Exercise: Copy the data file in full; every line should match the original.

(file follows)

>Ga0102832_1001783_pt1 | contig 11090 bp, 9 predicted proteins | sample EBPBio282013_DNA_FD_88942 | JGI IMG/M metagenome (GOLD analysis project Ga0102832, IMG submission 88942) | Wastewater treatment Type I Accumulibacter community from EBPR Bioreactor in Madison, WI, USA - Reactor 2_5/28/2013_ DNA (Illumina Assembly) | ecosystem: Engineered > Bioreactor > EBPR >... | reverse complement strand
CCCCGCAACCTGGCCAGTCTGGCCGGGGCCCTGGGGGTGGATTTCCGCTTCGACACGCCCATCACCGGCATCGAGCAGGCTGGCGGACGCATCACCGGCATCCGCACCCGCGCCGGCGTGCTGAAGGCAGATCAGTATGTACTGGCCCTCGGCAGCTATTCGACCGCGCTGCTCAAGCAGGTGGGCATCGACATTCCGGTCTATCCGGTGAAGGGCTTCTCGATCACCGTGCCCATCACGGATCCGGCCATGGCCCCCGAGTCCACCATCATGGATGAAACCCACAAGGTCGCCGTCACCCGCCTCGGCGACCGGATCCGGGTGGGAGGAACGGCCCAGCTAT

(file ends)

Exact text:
>Ga0102832_1001783_pt1 | contig 11090 bp, 9 predicted proteins | sample EBPBio282013_DNA_FD_88942 | JGI IMG/M metagenome (GOLD analysis project Ga0102832, IMG submission 88942) | Wastewater treatment Type I Accumulibacter community from EBPR Bioreactor in Madison, WI, USA - Reactor 2_5/28/2013_ DNA (Illumina Assembly) | ecosystem: Engineered > Bioreactor > EBPR >... | reverse complement strand
CCCCGCAACCTGGCCAGTCTGGCCGGGGCCCTGGGGGTGGATTTCCGCTTCGACACGCCCATCACCGGCATCGAGCAGGCTGGCGGACGCATCACCGGCATCCGCACCCGCGCCGGCGTGCTGAAGGCAGATCAGTATGTACTGGCCCTCGGCAGCTATTCGACCGCGCTGCTCAAGCAGGTGGGCATCGACATTCCGGTCTATCCGGTGAAGGGCTTCTCGATCACCGTGCCCATCACGGATCCGGCCATGGCCCCCGAGTCCACCATCATGGATGAAACCCACAAGGTCGCCGTCACCCGCCTCGGCGACCGGATCCGGGTGGGAGGAACGGCCCAGCTAT